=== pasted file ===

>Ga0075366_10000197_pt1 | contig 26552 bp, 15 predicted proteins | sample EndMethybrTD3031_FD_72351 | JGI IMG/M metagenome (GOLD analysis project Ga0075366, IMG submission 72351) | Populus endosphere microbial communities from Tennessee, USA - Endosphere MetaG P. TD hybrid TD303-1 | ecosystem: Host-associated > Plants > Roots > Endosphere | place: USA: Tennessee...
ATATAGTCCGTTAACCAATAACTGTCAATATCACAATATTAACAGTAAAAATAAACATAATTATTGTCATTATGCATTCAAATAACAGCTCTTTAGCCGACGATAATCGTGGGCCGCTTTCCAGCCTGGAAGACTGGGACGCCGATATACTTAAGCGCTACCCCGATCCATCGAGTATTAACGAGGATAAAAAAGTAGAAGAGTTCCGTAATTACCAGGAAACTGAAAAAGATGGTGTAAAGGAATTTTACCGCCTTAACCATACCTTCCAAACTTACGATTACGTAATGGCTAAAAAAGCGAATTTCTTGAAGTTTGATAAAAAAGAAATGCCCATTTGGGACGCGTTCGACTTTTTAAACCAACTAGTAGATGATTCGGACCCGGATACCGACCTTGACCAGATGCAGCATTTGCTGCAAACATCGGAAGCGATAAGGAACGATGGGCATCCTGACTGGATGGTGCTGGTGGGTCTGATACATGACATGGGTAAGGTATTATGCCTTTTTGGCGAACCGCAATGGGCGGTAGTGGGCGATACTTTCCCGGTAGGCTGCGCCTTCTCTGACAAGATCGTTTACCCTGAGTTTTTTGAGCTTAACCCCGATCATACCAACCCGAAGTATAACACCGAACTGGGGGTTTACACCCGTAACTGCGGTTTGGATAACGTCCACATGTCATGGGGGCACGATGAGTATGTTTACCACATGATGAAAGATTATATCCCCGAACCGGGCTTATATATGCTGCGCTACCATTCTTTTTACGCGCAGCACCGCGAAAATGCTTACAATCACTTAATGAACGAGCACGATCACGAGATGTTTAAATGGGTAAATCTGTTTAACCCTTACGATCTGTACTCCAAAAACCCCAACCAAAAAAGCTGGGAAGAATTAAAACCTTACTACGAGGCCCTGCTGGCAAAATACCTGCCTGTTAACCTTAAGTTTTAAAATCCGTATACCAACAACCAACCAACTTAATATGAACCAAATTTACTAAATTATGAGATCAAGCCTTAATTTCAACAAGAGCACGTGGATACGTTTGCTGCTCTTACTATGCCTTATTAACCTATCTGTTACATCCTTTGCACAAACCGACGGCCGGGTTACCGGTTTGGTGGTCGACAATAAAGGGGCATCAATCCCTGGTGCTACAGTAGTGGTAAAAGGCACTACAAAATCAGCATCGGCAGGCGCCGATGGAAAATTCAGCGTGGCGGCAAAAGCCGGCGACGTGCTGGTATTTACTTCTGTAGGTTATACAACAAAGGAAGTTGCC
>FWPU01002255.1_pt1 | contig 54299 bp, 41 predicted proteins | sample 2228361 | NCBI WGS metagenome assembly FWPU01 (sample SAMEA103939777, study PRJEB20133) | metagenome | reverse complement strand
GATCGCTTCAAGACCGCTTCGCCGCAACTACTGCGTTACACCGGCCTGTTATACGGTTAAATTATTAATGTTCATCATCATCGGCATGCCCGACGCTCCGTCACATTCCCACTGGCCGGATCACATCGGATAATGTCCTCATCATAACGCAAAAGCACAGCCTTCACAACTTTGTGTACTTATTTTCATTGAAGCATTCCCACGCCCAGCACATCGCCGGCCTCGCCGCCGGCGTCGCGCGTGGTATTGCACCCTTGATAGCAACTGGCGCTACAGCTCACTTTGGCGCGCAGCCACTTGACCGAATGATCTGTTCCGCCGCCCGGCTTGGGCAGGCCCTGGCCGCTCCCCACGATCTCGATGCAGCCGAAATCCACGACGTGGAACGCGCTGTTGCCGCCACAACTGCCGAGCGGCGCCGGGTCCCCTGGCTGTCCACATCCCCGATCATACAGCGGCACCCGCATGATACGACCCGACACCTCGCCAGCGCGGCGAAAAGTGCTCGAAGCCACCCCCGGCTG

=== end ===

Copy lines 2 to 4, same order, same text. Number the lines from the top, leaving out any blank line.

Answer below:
ATATAGTCCGTTAACCAATAACTGTCAATATCACAATATTAACAGTAAAAATAAACATAATTATTGTCATTATGCATTCAAATAACAGCTCTTTAGCCGACGATAATCGTGGGCCGCTTTCCAGCCTGGAAGACTGGGACGCCGATATACTTAAGCGCTACCCCGATCCATCGAGTATTAACGAGGATAAAAAAGTAGAAGAGTTCCGTAATTACCAGGAAACTGAAAAAGATGGTGTAAAGGAATTTTACCGCCTTAACCATACCTTCCAAACTTACGATTACGTAATGGCTAAAAAAGCGAATTTCTTGAAGTTTGATAAAAAAGAAATGCCCATTTGGGACGCGTTCGACTTTTTAAACCAACTAGTAGATGATTCGGACCCGGATACCGACCTTGACCAGATGCAGCATTTGCTGCAAACATCGGAAGCGATAAGGAACGATGGGCATCCTGACTGGATGGTGCTGGTGGGTCTGATACATGACATGGGTAAGGTATTATGCCTTTTTGGCGAACCGCAATGGGCGGTAGTGGGCGATACTTTCCCGGTAGGCTGCGCCTTCTCTGACAAGATCGTTTACCCTGAGTTTTTTGAGCTTAACCCCGATCATACCAACCCGAAGTATAACACCGAACTGGGGGTTTACACCCGTAACTGCGGTTTGGATAACGTCCACATGTCATGGGGGCACGATGAGTATGTTTACCACATGATGAAAGATTATATCCCCGAACCGGGCTTATATATGCTGCGCTACCATTCTTTTTACGCGCAGCACCGCGAAAATGCTTACAATCACTTAATGAACGAGCACGATCACGAGATGTTTAAATGGGTAAATCTGTTTAACCCTTACGATCTGTACTCCAAAAACCCCAACCAAAAAAGCTGGGAAGAATTAAAACCTTACTACGAGGCCCTGCTGGCAAAATACCTGCCTGTTAACCTTAAGTTTTAAAATCCGTATACCAACAACCAACCAACTTAATATGAACCAAATTTACTAAATTATGAGATCAAGCCTTAATTTCAACAAGAGCACGTGGATACGTTTGCTGCTCTTACTATGCCTTATTAACCTATCTGTTACATCCTTTGCACAAACCGACGGCCGGGTTACCGGTTTGGTGGTCGACAATAAAGGGGCATCAATCCCTGGTGCTACAGTAGTGGTAAAAGGCACTACAAAATCAGCATCGGCAGGCGCCGATGGAAAATTCAGCGTGGCGGCAAAAGCCGGCGACGTGCTGGTATTTACTTCTGTAGGTTATACAACAAAGGAAGTTGCC
>FWPU01002255.1_pt1 | contig 54299 bp, 41 predicted proteins | sample 2228361 | NCBI WGS metagenome assembly FWPU01 (sample SAMEA103939777, study PRJEB20133) | metagenome | reverse complement strand
GATCGCTTCAAGACCGCTTCGCCGCAACTACTGCGTTACACCGGCCTGTTATACGGTTAAATTATTAATGTTCATCATCATCGGCATGCCCGACGCTCCGTCACATTCCCACTGGCCGGATCACATCGGATAATGTCCTCATCATAACGCAAAAGCACAGCCTTCACAACTTTGTGTACTTATTTTCATTGAAGCATTCCCACGCCCAGCACATCGCCGGCCTCGCCGCCGGCGTCGCGCGTGGTATTGCACCCTTGATAGCAACTGGCGCTACAGCTCACTTTGGCGCGCAGCCACTTGACCGAATGATCTGTTCCGCCGCCCGGCTTGGGCAGGCCCTGGCCGCTCCCCACGATCTCGATGCAGCCGAAATCCACGACGTGGAACGCGCTGTTGCCGCCACAACTGCCGAGCGGCGCCGGGTCCCCTGGCTGTCCACATCCCCGATCATACAGCGGCACCCGCATGATACGACCCGACACCTCGCCAGCGCGGCGAAAAGTGCTCGAAGCCACCCCCGGCTG